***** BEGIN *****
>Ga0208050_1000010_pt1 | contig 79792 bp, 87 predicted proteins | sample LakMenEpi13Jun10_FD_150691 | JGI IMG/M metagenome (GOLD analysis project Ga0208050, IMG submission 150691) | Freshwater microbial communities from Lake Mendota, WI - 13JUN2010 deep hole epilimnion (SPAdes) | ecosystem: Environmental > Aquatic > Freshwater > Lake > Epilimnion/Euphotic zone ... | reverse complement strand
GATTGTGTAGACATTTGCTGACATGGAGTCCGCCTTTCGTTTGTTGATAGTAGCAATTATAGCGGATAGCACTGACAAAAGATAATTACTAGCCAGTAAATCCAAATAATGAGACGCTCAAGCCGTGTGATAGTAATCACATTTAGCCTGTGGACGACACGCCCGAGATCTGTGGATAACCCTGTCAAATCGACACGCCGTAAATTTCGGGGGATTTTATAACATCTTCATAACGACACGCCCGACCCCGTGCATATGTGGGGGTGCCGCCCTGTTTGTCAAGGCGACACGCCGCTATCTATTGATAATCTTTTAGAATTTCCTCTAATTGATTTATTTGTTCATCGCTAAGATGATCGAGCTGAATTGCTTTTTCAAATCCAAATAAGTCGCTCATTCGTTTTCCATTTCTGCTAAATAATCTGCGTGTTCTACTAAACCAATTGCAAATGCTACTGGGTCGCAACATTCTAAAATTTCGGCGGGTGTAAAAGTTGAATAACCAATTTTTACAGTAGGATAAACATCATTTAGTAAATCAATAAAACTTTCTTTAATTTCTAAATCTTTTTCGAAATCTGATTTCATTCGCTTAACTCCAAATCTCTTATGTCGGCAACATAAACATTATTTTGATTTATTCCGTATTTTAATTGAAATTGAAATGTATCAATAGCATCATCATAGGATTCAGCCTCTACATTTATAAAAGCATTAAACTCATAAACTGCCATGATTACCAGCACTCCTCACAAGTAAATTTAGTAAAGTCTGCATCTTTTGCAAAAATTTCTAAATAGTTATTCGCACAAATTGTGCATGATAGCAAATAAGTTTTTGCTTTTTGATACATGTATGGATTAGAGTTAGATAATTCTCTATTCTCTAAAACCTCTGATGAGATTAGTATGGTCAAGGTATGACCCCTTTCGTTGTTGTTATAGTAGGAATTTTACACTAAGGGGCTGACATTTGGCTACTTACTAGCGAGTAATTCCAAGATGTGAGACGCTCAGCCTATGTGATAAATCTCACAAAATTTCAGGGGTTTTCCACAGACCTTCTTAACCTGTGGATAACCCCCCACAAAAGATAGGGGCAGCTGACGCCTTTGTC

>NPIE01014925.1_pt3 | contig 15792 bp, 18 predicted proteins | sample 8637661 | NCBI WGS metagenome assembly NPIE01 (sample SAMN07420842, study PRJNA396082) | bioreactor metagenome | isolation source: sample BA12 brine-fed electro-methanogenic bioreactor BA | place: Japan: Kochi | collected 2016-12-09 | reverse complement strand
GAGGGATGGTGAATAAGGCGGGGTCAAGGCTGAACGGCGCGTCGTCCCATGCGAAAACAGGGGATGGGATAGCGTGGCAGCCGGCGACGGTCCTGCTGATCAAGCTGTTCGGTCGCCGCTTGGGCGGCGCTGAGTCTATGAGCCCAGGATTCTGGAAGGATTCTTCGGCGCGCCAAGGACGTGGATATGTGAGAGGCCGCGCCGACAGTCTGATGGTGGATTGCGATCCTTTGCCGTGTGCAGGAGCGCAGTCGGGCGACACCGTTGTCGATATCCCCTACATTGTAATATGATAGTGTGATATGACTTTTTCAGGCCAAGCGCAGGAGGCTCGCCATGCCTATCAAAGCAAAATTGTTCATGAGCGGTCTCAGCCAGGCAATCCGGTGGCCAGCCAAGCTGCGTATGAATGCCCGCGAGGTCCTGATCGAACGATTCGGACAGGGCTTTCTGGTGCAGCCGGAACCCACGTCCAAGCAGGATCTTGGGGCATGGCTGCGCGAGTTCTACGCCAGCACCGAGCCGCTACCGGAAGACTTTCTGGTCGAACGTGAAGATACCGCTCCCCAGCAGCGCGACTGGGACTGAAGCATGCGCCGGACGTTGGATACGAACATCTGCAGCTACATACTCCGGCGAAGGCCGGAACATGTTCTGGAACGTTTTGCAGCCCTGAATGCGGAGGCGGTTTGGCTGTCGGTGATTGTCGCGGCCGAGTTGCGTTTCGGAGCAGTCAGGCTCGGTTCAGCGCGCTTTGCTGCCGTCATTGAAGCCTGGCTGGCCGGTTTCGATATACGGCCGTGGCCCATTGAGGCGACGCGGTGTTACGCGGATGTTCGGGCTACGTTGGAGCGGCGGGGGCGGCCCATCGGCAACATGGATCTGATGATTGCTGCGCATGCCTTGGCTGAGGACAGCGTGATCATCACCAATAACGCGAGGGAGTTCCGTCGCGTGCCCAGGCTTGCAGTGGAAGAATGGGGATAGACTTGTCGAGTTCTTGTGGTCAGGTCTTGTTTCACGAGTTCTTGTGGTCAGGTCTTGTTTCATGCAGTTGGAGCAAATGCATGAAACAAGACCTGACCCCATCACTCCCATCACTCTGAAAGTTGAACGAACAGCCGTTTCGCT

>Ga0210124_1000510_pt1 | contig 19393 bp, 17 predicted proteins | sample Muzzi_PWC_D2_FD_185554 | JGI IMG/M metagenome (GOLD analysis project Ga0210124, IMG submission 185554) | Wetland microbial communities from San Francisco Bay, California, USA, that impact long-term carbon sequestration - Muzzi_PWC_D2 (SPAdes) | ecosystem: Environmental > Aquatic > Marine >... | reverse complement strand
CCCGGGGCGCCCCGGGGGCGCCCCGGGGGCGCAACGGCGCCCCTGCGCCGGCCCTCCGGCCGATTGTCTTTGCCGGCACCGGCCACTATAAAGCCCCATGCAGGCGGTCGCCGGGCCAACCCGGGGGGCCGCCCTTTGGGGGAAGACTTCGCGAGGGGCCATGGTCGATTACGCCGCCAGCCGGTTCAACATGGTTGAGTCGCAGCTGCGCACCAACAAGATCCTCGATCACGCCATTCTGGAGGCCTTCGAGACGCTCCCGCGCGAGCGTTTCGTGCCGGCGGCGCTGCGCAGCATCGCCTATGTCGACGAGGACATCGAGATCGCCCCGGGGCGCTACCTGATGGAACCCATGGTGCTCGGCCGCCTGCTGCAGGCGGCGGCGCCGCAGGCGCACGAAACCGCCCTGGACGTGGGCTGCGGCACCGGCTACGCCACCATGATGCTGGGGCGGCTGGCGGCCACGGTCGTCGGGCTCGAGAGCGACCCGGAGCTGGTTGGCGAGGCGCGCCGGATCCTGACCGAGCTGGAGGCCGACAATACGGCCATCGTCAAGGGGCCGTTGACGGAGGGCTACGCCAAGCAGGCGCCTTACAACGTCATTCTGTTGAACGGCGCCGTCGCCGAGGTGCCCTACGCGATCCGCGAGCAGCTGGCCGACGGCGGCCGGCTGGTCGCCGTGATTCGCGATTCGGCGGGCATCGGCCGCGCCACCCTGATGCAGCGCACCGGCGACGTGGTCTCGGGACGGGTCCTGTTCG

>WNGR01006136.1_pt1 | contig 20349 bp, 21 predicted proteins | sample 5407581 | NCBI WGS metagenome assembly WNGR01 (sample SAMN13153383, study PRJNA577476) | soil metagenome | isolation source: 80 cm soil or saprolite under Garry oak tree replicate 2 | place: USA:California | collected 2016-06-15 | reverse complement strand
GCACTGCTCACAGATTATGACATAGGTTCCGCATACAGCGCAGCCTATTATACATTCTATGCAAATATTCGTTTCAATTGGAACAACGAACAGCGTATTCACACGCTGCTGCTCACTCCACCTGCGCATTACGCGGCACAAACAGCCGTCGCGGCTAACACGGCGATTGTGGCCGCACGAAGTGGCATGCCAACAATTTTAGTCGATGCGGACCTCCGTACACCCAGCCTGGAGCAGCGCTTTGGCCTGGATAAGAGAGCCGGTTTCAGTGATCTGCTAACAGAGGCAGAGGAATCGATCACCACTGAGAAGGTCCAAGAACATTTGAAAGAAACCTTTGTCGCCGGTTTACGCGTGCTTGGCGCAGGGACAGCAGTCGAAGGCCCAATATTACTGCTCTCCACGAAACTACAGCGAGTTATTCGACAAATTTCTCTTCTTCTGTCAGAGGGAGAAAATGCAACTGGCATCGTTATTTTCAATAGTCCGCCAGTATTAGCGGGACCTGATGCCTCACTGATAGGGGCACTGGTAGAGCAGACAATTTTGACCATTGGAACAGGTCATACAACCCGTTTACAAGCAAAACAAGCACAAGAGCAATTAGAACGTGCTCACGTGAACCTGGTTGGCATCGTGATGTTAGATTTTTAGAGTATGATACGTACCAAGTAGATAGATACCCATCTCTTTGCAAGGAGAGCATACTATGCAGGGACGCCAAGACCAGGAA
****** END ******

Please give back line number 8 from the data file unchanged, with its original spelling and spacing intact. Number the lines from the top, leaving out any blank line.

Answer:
GCACTGCTCACAGATTATGACATAGGTTCCGCATACAGCGCAGCCTATTATACATTCTATGCAAATATTCGTTTCAATTGGAACAACGAACAGCGTATTCACACGCTGCTGCTCACTCCACCTGCGCATTACGCGGCACAAACAGCCGTCGCGGCTAACACGGCGATTGTGGCCGCACGAAGTGGCATGCCAACAATTTTAGTCGATGCGGACCTCCGTACACCCAGCCTGGAGCAGCGCTTTGGCCTGGATAAGAGAGCCGGTTTCAGTGATCTGCTAACAGAGGCAGAGGAATCGATCACCACTGAGAAGGTCCAAGAACATTTGAAAGAAACCTTTGTCGCCGGTTTACGCGTGCTTGGCGCAGGGACAGCAGTCGAAGGCCCAATATTACTGCTCTCCACGAAACTACAGCGAGTTATTCGACAAATTTCTCTTCTTCTGTCAGAGGGAGAAAATGCAACTGGCATCGTTATTTTCAATAGTCCGCCAGTATTAGCGGGACCTGATGCCTCACTGATAGGGGCACTGGTAGAGCAGACAATTTTGACCATTGGAACAGGTCATACAACCCGTTTACAAGCAAAACAAGCACAAGAGCAATTAGAACGTGCTCACGTGAACCTGGTTGGCATCGTGATGTTAGATTTTTAGAGTATGATACGTACCAAGTAGATAGATACCCATCTCTTTGCAAGGAGAGCATACTATGCAGGGACGCCAAGACCAGGAA